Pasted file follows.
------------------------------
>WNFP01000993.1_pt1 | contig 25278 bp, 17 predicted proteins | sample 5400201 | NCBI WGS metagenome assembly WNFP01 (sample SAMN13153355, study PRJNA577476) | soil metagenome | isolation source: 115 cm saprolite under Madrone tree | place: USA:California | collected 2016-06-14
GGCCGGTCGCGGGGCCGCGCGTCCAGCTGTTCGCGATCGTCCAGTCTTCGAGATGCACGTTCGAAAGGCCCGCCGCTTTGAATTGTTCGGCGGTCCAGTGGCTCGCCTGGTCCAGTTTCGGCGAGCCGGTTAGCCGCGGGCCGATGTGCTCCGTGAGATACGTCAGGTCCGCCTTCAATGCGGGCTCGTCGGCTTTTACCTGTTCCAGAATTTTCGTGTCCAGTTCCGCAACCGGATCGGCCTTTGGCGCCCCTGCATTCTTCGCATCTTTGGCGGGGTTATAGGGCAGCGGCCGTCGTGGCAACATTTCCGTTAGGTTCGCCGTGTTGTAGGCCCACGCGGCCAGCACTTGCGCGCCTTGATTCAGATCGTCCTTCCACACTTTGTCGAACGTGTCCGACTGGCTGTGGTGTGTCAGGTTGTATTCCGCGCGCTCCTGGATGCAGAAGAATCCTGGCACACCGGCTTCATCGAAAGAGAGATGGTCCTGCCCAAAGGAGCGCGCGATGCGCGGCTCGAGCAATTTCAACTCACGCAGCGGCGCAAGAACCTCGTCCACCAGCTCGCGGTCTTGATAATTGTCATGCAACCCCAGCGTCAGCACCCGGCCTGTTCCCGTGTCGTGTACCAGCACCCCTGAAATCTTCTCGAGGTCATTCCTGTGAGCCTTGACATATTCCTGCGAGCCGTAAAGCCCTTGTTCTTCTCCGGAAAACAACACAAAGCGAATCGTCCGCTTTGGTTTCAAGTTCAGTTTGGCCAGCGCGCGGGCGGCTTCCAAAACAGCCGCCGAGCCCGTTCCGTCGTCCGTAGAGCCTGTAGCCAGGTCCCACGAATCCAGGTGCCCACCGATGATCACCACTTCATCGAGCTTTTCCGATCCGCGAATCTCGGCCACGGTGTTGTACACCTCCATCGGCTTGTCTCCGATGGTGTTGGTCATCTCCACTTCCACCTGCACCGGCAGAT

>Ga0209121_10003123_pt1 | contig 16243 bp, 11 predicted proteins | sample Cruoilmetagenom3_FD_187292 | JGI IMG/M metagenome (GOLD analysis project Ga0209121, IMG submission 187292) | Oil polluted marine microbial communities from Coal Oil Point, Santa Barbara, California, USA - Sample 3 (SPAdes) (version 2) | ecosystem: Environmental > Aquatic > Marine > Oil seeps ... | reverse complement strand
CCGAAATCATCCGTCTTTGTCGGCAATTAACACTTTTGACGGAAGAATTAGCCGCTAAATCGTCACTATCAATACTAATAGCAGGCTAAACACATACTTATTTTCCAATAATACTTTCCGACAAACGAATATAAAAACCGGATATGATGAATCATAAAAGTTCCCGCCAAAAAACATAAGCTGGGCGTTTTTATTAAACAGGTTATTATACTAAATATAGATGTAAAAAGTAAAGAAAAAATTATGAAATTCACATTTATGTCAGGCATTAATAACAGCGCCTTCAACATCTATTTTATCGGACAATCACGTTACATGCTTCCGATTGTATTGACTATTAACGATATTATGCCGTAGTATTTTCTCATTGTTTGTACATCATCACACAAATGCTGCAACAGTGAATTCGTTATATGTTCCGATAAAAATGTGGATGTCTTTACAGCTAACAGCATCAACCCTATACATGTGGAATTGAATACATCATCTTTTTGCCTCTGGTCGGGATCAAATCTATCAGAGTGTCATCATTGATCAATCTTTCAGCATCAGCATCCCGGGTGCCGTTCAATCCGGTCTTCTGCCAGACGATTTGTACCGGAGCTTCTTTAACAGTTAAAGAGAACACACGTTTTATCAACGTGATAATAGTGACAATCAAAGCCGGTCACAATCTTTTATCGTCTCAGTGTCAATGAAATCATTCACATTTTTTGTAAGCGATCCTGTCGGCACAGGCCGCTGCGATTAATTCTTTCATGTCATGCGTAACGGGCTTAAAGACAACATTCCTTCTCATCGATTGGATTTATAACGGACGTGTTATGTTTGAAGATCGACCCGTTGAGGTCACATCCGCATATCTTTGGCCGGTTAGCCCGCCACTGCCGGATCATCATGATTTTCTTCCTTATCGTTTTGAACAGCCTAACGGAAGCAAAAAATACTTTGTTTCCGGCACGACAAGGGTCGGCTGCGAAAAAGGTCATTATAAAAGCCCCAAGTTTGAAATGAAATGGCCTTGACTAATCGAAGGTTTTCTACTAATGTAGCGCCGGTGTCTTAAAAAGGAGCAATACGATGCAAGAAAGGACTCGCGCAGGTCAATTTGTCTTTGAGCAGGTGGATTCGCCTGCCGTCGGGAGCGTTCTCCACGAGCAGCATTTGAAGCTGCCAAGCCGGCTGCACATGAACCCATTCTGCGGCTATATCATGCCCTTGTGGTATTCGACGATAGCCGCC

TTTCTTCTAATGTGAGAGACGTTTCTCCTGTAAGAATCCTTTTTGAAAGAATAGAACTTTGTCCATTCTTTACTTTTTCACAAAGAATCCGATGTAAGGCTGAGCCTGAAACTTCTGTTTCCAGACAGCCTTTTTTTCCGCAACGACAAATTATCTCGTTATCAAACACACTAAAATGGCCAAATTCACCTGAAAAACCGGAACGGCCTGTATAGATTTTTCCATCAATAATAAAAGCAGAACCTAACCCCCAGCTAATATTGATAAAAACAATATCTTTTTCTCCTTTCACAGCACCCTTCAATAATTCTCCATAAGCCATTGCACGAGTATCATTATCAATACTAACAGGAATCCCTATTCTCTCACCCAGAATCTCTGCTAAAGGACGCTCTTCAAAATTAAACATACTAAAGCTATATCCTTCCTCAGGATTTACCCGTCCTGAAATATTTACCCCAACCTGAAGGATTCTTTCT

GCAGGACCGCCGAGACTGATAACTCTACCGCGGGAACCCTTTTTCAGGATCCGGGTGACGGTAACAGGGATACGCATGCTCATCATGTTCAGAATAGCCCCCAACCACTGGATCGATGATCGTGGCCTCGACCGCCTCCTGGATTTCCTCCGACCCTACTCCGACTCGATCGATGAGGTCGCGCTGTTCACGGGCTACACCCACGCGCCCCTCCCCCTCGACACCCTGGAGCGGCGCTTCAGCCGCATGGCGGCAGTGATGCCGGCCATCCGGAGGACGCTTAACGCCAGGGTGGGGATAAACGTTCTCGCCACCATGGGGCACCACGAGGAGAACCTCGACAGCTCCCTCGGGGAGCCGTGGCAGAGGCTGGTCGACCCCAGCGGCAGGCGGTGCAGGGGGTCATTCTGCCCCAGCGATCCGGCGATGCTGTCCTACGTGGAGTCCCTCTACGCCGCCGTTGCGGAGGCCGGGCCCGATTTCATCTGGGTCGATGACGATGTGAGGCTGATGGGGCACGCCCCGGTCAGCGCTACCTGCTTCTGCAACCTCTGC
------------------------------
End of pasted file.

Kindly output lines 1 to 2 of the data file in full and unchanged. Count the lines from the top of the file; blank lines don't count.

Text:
>WNFP01000993.1_pt1 | contig 25278 bp, 17 predicted proteins | sample 5400201 | NCBI WGS metagenome assembly WNFP01 (sample SAMN13153355, study PRJNA577476) | soil metagenome | isolation source: 115 cm saprolite under Madrone tree | place: USA:California | collected 2016-06-14
GGCCGGTCGCGGGGCCGCGCGTCCAGCTGTTCGCGATCGTCCAGTCTTCGAGATGCACGTTCGAAAGGCCCGCCGCTTTGAATTGTTCGGCGGTCCAGTGGCTCGCCTGGTCCAGTTTCGGCGAGCCGGTTAGCCGCGGGCCGATGTGCTCCGTGAGATACGTCAGGTCCGCCTTCAATGCGGGCTCGTCGGCTTTTACCTGTTCCAGAATTTTCGTGTCCAGTTCCGCAACCGGATCGGCCTTTGGCGCCCCTGCATTCTTCGCATCTTTGGCGGGGTTATAGGGCAGCGGCCGTCGTGGCAACATTTCCGTTAGGTTCGCCGTGTTGTAGGCCCACGCGGCCAGCACTTGCGCGCCTTGATTCAGATCGTCCTTCCACACTTTGTCGAACGTGTCCGACTGGCTGTGGTGTGTCAGGTTGTATTCCGCGCGCTCCTGGATGCAGAAGAATCCTGGCACACCGGCTTCATCGAAAGAGAGATGGTCCTGCCCAAAGGAGCGCGCGATGCGCGGCTCGAGCAATTTCAACTCACGCAGCGGCGCAAGAACCTCGTCCACCAGCTCGCGGTCTTGATAATTGTCATGCAACCCCAGCGTCAGCACCCGGCCTGTTCCCGTGTCGTGTACCAGCACCCCTGAAATCTTCTCGAGGTCATTCCTGTGAGCCTTGACATATTCCTGCGAGCCGTAAAGCCCTTGTTCTTCTCCGGAAAACAACACAAAGCGAATCGTCCGCTTTGGTTTCAAGTTCAGTTTGGCCAGCGCGCGGGCGGCTTCCAAAACAGCCGCCGAGCCCGTTCCGTCGTCCGTAGAGCCTGTAGCCAGGTCCCACGAATCCAGGTGCCCACCGATGATCACCACTTCATCGAGCTTTTCCGATCCGCGAATCTCGGCCACGGTGTTGTACACCTCCATCGGCTTGTCTCCGATGGTGTTGGTCATCTCCACTTCCACCTGCACCGGCAGAT